The Edible Woman

The Edible Woman

Book - 1999
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Marian has a problem. A willing member of the consumer society in which she lives, she suddenly finds herself identifying with the things being consumed. She can cope with her tidy-minded fiancé, Peter, who likes shooting rabbits. She can cope with her job in market research, and the antics of her roommate. She can even cope with Duncan, a graduate student who seems to prefer laundromats to women. But not being able to eat is a different matter. Steak was the first to go. Then lamb, pork, and the rest. Next came her incapacity to face an egg. Vegetables were the final straw. But Marian has her reasons, and what happens next provides an unusual solution. Witty, subversive, hilarious, The Edible Woman is dazzling and utterly original. It is Margaret Atwood's brilliant first novel, and the book that introduced her as a consummate observer of the ironies and absurdities of modern life.


From the Paperback edition.
Publisher: Toronto : McClelland & Stewart, 1999, c1969.
ISBN: 9780771008597
0771008597
Characteristics: 330 p.

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debwalker Oct 27, 2011

Atwood wrote about eating disorders before anyone talked about eating disorders. Still think about the egg thing whenever I eat a boiled egg.


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Brontina66
Apr 08, 2018

I read The Handmaid's Tale and liked it, so - when I saw this novel on the shelf - I decided to borrow it. It has left me slightly dissatisfied, to be honest. But let's begin with what I liked: the humor and the style, definitely. Atwood writes with such elegance and subtlety, you don't immediately realize that what you have just read is actually very funny and something that we all have experienced. The characters grow on you and page after page you want to know what is Ainsley or Marion going to do next. However, that said, I should also notice that in some parts the story really slows down and you wonder what is exactly the point being made. The male characters seem to be all flawed, in some way or another, all of them self-absorbed and demanding. But women are not always much better, they seem mostly to be scheming to get a husband or a father for their future child. The end also left me perplexed. I will not share it, but it seemed to me to be a complete anticlimax, as if there were after all no great secret or revelation at all. Marion, the protagonist, is first person narrator in the first and third part of the story, the central section is told by a third person, omniscient narrator. I am not sure I get the reason for this switch. I preferred to have Marion as narrator. However, overall this is a good book and it certainly makes one think about relationships and marriage, and how they can sometimes devour women. But please don't put too much trust in the cover's description of the story - that is partially inaccurate and probably led me to expect something that was not in the novel.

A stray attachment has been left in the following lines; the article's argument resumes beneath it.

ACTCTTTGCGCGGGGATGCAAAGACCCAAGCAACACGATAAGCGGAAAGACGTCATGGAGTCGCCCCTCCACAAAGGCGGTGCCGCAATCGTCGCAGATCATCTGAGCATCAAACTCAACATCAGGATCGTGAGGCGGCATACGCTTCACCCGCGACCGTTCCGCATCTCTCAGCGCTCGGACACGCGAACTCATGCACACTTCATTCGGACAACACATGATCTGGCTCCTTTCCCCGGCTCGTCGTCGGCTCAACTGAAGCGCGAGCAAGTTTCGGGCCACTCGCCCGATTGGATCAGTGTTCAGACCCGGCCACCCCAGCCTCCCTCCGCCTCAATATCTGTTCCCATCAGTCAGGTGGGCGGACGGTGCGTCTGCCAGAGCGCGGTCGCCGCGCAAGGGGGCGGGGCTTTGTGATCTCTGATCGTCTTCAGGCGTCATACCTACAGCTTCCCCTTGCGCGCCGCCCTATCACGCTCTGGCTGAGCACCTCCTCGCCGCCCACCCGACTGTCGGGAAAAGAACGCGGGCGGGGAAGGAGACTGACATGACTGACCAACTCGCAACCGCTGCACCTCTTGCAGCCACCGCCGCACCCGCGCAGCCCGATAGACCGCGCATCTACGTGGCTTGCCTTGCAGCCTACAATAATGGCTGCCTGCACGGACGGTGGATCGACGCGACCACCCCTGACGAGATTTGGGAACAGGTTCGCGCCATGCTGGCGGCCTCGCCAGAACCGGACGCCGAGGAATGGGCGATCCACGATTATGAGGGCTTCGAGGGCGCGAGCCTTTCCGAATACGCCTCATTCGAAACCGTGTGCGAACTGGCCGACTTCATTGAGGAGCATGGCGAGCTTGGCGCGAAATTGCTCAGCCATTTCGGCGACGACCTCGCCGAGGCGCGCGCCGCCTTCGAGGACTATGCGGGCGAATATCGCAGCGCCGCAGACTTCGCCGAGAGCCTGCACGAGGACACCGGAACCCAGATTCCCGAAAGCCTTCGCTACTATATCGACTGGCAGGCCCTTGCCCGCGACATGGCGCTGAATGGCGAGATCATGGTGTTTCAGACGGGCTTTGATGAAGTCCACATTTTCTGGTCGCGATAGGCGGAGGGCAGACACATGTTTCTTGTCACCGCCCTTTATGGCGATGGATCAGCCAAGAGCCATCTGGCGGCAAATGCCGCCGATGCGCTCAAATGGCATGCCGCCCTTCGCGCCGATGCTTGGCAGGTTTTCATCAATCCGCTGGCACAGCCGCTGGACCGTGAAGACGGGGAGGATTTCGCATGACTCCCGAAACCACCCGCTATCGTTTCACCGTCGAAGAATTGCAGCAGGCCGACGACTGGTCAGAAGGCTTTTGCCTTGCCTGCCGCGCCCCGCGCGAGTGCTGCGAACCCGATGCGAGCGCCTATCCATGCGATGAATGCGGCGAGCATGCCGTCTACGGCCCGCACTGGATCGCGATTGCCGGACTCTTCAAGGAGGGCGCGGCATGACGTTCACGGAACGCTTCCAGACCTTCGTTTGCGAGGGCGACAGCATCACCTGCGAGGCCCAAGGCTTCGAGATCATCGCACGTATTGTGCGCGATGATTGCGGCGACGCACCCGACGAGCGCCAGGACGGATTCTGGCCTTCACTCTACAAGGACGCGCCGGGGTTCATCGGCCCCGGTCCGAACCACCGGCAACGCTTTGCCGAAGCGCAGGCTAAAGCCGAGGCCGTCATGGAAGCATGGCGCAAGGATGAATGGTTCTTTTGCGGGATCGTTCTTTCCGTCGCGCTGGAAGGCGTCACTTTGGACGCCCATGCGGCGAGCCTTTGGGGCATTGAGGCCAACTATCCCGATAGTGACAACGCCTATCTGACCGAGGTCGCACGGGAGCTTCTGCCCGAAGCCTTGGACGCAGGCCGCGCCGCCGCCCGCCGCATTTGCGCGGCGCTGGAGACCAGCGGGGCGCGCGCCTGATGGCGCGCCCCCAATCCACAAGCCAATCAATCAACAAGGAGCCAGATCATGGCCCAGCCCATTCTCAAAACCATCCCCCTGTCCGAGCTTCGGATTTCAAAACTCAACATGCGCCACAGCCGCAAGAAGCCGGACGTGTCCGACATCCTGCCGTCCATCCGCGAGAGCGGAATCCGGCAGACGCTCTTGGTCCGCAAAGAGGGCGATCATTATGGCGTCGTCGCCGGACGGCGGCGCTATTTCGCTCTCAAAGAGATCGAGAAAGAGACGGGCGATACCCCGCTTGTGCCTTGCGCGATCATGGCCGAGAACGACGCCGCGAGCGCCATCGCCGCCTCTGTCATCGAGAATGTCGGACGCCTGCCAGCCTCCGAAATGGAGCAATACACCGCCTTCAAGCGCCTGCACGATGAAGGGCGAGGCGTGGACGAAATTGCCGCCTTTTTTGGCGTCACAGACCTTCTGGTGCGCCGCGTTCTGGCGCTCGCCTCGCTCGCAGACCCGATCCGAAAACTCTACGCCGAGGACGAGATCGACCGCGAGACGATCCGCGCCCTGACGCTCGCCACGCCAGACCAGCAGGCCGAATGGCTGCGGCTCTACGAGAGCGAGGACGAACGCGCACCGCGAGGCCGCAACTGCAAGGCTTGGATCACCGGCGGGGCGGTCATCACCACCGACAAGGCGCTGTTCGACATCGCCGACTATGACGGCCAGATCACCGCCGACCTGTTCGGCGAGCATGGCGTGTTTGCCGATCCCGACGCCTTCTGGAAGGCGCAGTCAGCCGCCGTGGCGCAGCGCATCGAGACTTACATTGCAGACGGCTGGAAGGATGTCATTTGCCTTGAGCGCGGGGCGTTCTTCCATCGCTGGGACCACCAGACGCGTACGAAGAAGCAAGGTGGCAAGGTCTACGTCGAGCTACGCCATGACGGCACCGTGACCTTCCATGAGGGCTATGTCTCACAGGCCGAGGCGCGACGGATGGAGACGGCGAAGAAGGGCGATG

m
mrprado
Dec 10, 2017

Reflections on relationships, identity and consumerism. I really enjoyed it.

m
meldaravaniel
Aug 24, 2012

I keep expecting there to be some element of fantasy throughout this book, but there never is. It's a strange take on relationships, marriage, engagement and how people change as their titles do. Pretty good.

debwalker Oct 27, 2011

Atwood wrote about eating disorders before anyone talked about eating disorders. Still think about the egg thing whenever I eat a boiled egg.

v
vcc
Oct 01, 2011

Atwood's first novel was not overly exciting and I did not feel compelled to finish the book, even halfway through.

o
oliviay
Dec 16, 2009

Great book.

a
annekim9
Feb 20, 2007

This is a true original.

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